Few things steal the joy out of life like comparison. Comparing myself to someone else can ruin my day in five seconds flat.
Most Christians, myself included, are too poor to be constantly acquiring new, expensive, hoity-toity toys. Unlike Scrooge McDuck, I don’t have a large vault in my home, in which I regularly swim. I can’t keep up with the rich Joneses of the world, so I don’t bother trying. I’m pretty content with my middle-class home, my beater car, which sounds like a Cessna airplane on steroids, and my medium-sized flat screen television. I don’t feel pressure to keep up with rich people.
However, every Christian sub-culture has its own set of unwritten Jones-ish rules, which everyone tries to abide by. Those who keep up with the Jones rules are seen as mature, spiritual believers. Those who don’t are considered to be slightly lower on the Christian maturity scale. What sort of unwritten rules am I talking about? For example:
- Most families in the church homeschool or unschool their kids.
- Most families have five or more kids. These children are well behaved and respectful all the time.
- Most young people are married by the age of 25, and have four kids by the age of 30.
- Most families in the church are staunch Republicans, and cling to their guns and their religion tightly.
- Most families are on some sort of organic, free-range, paleo, wheat free diet.
- Most families adhered strictly to the time-honored principles of courtship, rather than dating.
There’s inherently wrong with anything listed above. However, these kinds of unwritten rules can have the side-effect of making us absolutely miserable.
Parents who choose to send their kids to public school can feel as if they are somehow failing their kids. As if they aren’t as godly as those parents who homeschool. Everyone else’s kids know Latin by the age of nine. My kids are behind. I’m a failure as a parent!
Moms who decide that they only have the emotional capacity for two children can feel like they are total losers. Everyone else has a big family. Why can’t I handle more than two kids? Why are my kids so crazy and disobedient? Something must be wrong with me!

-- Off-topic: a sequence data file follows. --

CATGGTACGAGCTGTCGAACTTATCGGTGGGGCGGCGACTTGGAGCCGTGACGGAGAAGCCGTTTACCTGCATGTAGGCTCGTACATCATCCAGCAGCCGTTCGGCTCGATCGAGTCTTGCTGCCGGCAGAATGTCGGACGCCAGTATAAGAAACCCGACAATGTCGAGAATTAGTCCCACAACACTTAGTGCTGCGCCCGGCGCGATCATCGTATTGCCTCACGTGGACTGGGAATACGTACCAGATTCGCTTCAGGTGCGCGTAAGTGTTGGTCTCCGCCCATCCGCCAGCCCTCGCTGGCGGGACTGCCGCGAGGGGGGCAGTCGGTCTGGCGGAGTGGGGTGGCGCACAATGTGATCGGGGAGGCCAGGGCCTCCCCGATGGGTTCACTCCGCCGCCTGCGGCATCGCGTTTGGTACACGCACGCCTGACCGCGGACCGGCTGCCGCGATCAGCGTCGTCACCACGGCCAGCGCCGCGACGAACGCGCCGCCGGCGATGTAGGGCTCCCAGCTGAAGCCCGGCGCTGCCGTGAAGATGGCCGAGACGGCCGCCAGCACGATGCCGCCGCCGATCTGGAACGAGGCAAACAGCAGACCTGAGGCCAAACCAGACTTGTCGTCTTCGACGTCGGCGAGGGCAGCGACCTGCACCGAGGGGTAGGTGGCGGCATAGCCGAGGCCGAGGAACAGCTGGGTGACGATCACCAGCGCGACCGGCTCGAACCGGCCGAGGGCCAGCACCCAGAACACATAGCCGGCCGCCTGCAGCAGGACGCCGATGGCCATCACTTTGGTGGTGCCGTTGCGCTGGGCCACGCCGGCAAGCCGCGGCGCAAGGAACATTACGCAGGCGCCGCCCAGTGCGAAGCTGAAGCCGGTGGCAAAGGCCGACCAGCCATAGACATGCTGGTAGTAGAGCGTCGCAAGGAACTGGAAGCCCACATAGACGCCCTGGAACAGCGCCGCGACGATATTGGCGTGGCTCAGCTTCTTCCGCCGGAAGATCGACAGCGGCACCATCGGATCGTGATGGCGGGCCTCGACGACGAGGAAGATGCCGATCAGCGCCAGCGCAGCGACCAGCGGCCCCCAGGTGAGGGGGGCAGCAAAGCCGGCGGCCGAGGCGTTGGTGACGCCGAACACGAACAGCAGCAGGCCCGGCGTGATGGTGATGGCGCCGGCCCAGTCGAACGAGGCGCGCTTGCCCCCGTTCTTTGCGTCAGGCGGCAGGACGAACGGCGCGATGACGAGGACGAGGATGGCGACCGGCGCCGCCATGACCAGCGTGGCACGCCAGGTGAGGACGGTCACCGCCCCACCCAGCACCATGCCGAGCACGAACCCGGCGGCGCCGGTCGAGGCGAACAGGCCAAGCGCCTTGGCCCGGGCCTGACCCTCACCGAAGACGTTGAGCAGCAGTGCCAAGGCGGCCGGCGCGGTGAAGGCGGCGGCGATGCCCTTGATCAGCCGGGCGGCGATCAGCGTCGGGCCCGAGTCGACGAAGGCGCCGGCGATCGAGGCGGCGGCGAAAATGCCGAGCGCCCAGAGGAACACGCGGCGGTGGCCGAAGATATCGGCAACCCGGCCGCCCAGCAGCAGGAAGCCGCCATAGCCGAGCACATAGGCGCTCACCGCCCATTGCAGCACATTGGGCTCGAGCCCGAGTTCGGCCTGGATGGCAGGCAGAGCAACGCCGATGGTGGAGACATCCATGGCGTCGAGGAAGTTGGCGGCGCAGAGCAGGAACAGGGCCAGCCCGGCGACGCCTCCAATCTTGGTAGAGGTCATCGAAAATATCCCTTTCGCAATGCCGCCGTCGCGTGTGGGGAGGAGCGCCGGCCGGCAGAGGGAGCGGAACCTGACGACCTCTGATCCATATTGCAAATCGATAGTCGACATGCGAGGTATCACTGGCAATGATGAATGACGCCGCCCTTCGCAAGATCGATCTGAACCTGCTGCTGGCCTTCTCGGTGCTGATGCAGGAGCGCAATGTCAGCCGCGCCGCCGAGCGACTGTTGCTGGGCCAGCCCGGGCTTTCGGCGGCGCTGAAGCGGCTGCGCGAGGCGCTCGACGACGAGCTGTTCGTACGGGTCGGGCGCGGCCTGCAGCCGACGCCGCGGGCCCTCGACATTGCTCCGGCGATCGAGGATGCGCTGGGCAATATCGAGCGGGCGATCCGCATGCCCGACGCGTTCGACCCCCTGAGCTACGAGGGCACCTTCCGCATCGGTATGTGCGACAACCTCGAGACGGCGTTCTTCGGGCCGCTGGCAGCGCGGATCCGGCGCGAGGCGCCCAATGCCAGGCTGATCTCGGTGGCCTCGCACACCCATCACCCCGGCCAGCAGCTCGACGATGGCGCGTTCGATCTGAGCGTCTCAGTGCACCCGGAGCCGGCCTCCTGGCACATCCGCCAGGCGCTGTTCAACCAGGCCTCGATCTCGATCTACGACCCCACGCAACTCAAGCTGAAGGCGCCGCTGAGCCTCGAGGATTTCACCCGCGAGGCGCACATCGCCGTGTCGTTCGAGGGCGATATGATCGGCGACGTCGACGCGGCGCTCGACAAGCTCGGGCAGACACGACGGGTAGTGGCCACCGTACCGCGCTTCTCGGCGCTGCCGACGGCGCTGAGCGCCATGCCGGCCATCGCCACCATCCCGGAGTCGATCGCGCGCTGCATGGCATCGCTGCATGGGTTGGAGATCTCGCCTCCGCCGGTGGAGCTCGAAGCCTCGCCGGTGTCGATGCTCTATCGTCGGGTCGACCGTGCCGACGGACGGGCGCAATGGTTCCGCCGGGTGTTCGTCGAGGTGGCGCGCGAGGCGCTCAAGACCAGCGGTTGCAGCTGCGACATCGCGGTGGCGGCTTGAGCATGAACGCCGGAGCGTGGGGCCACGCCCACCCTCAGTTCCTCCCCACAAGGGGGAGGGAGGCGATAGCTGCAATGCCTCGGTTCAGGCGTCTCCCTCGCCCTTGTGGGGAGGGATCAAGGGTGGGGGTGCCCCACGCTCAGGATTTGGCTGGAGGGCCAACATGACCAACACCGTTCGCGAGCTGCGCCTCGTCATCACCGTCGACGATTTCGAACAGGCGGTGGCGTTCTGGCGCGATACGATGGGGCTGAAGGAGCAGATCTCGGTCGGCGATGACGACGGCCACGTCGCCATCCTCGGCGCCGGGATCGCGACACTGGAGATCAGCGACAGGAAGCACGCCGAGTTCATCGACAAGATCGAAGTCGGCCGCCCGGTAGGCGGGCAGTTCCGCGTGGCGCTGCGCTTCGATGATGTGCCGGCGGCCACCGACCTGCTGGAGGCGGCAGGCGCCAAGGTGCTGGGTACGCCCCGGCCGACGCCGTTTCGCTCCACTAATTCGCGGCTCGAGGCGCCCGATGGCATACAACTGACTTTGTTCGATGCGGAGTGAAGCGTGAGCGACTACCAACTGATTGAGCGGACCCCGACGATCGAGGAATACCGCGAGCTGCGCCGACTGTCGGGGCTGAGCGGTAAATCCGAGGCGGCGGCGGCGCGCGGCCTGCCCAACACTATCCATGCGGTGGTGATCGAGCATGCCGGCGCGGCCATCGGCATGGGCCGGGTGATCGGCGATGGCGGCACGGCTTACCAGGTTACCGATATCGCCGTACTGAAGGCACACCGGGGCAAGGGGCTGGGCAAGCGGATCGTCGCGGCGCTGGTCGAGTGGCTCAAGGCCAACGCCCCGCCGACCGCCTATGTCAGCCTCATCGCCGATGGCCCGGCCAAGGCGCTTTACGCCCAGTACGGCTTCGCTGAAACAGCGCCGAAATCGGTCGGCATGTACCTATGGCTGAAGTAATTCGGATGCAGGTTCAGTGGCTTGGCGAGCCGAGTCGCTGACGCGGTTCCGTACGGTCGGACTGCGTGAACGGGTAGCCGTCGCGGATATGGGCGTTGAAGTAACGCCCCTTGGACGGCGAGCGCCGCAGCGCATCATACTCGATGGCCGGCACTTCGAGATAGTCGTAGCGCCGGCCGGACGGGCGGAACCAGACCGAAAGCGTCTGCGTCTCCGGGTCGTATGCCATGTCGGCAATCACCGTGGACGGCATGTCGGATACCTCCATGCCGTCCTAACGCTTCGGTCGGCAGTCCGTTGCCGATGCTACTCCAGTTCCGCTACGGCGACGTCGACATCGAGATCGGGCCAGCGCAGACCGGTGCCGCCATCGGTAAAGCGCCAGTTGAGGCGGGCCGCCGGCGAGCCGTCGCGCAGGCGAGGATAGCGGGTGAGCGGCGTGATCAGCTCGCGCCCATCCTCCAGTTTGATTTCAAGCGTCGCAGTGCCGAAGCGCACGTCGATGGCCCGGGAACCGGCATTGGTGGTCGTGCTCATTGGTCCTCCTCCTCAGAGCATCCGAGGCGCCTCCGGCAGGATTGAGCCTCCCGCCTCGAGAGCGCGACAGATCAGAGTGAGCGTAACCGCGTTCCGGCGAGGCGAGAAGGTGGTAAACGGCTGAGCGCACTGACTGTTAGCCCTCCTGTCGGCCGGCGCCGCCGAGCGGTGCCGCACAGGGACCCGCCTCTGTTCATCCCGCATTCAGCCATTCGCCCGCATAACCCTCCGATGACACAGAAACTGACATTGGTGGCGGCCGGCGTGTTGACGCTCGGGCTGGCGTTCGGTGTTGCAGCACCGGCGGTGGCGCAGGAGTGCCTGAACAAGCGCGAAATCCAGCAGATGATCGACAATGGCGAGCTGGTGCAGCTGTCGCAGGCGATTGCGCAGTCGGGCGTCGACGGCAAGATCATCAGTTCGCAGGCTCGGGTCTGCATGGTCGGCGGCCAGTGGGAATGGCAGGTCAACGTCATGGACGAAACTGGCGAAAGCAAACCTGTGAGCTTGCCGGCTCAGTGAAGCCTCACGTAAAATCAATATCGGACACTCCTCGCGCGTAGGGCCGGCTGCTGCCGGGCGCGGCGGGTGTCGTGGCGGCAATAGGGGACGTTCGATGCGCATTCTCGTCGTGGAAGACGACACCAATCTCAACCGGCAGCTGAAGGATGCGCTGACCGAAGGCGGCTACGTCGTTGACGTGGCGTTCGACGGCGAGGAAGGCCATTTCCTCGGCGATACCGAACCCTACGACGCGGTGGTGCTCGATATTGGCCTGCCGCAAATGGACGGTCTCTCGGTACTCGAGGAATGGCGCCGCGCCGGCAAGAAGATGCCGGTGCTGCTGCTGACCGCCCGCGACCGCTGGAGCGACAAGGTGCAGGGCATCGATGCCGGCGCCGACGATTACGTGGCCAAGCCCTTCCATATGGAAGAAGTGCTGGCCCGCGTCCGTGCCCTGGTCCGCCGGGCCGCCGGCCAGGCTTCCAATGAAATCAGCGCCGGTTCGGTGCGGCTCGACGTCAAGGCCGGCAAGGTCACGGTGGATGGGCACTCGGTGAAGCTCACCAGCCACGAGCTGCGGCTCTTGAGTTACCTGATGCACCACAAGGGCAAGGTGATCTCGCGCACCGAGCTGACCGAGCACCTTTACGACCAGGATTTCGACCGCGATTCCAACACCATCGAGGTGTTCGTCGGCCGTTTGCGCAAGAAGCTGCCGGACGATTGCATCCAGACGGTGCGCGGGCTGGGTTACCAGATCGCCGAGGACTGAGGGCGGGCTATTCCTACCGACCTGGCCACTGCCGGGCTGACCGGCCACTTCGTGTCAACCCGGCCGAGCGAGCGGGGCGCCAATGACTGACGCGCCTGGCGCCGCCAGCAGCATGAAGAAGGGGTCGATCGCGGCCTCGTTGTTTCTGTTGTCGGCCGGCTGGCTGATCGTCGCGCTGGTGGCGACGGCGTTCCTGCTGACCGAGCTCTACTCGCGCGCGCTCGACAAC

Families who, due to financial stress, can’t afford to feed their children organic, free-range food, can feel like uncaring, unwise parents. Everyone else seems to be on some sort of special diet. My kids are eating cheese sandwiches and cheese puffs for lunch. I must be an awful parent!
Here’s the good news: Jesus sets us free from comparing ourselves to other people.
My fundamental identity is found in Jesus Christ. I am united to him, joined to him, him in me and me in him. God doesn’t love me because I homeschool my kids. He doesn’t love me because I have a lot of kids, and my kids are well-behaved. He doesn’t love me because of what I, or my children, eat. He loves me because I am his child. Period. No more.
I don’t need to keep up with other people in my church. I don’t need to be like anyone else. My success in God’s eyes is not contingent upon whether or not my family is “better” or “worse” than other families. My success in God’s eyes is not contingent upon whether or not I measure up to all the unwritten rules. My success is tied up in Jesus, and he was already completely successful.
Are you constantly comparing yourself to other people? Are you constantly feeling like you don’t measure up? Are you constantly feeling like a failure? It’s time to stop! Stop playing the comparison game. Stop trying to measure up to the standards set by other people. Jesus already measured up to all the standards that really matter, and his righteousness is credited to you. Your job is simply to love Jesus, seek to obey the Bible, and joyfully go about your life. If you don’t measure up to the expectations of others, who cares!
But with me it is a very small thing that I should be judged by you or by any human court. In fact, I do not even judge myself. For I am not aware of anything against myself, but I am not thereby acquitted. It is the Lord who judges me. (1 Corinthians 4:3-4)